The researchers said that the gene is a likely player in the aging process in the brain. Additionally, in demonstrating the usefulness of the new method, the discovery paves the way for faster progress toward identifying genes involved in complex mental illnesses such as autism and schizophrenia.
Lead author Richard Huganir, Ph.D., director of the Johns Hopkins University Solomon H. Snyder Department said by adapting an automated process to neurons, they were able to go through 800 genes to find one needed for forming synapses- connections- among those cells.
In this study, Huganir's group worked to test many genes all at once using plastic plates with dozens of small wells. A robot was used to add precise allotments of cells and nutrients to each well, along with molecules designed to knock out one of the cells' genes- a different one for each well.
The team used a trial-and-error approach, adjusting how often the nutrient solution was changed and adding a washing step, and eventually coaxed the cells to thrive in the wells. In addition,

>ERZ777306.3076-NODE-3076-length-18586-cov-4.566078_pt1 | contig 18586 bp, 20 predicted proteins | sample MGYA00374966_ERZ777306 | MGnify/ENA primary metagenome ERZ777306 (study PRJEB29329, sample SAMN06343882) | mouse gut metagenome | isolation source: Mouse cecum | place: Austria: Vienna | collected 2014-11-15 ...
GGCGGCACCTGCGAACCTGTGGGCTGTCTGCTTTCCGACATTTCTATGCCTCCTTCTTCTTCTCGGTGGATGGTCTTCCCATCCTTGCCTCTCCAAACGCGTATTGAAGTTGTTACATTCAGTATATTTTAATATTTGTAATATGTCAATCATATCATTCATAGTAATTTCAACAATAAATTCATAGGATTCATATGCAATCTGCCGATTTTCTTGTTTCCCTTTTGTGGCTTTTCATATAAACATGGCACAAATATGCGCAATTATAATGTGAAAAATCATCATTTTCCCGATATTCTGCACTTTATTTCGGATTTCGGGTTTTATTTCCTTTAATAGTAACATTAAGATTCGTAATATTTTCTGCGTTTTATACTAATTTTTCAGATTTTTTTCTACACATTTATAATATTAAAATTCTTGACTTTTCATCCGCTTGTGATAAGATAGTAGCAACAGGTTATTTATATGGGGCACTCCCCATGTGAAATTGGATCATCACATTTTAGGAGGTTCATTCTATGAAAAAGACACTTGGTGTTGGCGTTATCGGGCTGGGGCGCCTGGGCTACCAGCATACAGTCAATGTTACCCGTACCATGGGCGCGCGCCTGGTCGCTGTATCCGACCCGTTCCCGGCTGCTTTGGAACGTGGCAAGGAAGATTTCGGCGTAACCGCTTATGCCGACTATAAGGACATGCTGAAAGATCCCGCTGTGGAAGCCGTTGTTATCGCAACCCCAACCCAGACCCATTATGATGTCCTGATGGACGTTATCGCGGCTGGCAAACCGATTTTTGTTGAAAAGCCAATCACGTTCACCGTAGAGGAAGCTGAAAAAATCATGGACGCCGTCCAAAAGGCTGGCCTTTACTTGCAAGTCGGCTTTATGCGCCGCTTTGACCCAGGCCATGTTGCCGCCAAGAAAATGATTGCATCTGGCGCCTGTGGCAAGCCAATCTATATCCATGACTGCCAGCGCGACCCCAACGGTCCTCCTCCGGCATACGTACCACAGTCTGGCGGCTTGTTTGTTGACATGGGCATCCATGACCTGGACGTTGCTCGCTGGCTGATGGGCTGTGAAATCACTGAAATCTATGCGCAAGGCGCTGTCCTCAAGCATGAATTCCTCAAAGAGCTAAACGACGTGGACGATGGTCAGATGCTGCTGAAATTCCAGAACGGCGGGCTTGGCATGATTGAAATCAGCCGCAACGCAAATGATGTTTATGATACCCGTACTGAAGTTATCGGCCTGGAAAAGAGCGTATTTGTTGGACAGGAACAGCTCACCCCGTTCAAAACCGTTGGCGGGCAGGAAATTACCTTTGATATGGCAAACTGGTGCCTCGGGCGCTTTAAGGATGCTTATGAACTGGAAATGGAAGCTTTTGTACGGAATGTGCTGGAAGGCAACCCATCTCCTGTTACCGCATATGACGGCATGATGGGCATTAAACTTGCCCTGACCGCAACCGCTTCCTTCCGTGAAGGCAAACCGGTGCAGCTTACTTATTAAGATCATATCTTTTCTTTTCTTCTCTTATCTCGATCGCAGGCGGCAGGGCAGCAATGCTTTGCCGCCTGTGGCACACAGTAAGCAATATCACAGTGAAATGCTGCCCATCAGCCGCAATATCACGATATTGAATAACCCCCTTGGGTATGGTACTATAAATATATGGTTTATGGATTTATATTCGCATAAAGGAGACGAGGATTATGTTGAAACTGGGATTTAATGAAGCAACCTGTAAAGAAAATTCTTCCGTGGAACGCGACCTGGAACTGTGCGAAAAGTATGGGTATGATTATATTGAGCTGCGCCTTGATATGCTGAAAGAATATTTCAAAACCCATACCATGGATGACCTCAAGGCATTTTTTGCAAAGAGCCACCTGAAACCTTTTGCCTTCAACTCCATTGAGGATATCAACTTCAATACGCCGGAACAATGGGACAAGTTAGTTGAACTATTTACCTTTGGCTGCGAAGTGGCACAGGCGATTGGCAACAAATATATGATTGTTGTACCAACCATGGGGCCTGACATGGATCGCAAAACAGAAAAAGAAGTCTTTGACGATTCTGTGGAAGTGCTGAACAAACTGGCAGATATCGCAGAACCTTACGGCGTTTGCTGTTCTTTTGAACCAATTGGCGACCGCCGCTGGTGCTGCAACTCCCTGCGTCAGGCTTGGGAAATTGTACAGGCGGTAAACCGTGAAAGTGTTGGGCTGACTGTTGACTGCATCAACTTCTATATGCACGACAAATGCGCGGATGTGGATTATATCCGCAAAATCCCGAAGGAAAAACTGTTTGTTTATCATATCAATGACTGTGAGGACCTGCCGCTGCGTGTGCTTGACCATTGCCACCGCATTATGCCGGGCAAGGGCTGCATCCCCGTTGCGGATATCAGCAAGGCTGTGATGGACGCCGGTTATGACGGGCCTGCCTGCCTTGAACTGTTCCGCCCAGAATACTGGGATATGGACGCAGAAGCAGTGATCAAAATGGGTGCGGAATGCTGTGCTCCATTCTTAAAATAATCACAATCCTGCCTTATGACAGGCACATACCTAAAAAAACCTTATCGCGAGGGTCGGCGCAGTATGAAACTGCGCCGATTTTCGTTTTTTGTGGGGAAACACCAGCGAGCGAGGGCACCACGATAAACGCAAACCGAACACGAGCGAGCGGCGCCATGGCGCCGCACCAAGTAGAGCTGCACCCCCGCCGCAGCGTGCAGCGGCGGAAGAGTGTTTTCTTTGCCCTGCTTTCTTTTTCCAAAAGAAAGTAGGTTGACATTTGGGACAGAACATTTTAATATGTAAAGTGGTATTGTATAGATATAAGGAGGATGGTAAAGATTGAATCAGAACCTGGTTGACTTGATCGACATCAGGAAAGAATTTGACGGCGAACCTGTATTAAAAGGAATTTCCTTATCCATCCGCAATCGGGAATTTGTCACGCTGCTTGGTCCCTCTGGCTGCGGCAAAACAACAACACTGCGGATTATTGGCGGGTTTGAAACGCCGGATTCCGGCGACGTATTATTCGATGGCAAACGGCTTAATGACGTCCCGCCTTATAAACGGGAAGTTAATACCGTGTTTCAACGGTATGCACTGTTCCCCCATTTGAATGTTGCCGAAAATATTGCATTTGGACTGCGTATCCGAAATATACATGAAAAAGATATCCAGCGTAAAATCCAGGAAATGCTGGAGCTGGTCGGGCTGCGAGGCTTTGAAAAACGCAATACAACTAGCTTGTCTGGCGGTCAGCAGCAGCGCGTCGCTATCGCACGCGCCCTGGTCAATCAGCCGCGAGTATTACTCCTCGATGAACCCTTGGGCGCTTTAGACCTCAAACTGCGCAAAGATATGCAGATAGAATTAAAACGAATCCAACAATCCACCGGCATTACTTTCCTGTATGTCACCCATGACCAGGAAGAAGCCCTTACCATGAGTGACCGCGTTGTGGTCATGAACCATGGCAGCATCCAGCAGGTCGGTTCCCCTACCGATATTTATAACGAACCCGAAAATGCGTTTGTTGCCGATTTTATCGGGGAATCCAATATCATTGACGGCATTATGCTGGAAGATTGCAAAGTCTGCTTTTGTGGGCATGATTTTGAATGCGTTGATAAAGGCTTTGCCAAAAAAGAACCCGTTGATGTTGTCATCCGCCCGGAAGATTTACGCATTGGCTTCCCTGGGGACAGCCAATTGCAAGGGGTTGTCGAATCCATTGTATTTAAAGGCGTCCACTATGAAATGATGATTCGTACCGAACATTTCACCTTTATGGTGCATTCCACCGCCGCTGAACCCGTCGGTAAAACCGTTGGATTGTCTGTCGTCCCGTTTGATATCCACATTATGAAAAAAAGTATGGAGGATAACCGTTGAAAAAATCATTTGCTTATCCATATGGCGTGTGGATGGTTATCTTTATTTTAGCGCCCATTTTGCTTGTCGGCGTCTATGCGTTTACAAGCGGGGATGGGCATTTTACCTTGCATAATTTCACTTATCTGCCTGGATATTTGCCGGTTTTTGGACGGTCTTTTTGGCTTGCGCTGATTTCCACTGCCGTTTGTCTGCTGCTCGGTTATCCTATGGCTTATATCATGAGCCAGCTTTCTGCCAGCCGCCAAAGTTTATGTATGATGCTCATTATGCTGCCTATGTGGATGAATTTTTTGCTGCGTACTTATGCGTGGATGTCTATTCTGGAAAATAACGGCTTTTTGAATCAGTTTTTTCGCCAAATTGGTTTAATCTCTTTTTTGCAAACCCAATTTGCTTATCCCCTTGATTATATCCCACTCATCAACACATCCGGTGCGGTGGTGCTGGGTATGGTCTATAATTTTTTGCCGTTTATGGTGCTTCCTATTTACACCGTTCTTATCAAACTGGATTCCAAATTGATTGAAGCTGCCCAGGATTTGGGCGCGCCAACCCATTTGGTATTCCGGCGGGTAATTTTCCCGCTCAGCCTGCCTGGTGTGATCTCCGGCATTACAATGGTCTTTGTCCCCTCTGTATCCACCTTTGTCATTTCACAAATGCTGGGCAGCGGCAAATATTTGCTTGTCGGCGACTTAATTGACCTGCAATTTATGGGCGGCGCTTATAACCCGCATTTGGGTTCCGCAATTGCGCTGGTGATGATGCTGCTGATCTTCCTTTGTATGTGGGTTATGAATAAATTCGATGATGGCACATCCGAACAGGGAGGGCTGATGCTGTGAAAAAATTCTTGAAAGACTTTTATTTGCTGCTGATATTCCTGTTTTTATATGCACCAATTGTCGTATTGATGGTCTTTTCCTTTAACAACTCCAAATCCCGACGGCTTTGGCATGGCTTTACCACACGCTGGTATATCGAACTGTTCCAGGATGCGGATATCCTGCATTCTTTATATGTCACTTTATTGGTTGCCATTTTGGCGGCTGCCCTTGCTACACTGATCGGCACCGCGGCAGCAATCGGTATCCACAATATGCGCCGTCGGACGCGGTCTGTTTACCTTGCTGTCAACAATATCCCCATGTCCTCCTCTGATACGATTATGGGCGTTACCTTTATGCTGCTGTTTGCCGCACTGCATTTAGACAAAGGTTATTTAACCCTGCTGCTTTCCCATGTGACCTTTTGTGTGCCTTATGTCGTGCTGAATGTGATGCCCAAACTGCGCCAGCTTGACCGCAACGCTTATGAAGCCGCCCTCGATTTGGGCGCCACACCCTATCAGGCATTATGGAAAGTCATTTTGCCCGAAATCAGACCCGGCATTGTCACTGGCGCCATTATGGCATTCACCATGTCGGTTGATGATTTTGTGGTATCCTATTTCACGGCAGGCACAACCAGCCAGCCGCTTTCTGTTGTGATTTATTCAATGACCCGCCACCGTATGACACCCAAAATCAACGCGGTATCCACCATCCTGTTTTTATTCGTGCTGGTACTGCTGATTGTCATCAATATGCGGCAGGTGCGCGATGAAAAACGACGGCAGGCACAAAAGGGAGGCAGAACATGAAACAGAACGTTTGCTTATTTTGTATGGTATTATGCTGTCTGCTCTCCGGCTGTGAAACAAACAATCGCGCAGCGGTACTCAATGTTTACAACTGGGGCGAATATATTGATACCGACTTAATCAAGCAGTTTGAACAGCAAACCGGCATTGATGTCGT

The team screened 800 genes and found big differences in the well of cells with a gene called LRP6 knocked out. LRP6 had previously been identified as a player in a biochemical chain of events known as the Wnt pathway, which controls a range of processes in the brain.
The team found that LRP6 was only found on a specific kind of synapse known as an excitatory synapse, suggesting that it enables the Wnt pathway to tailor its effects to just one synapse type.
The study was published in Cell Reports.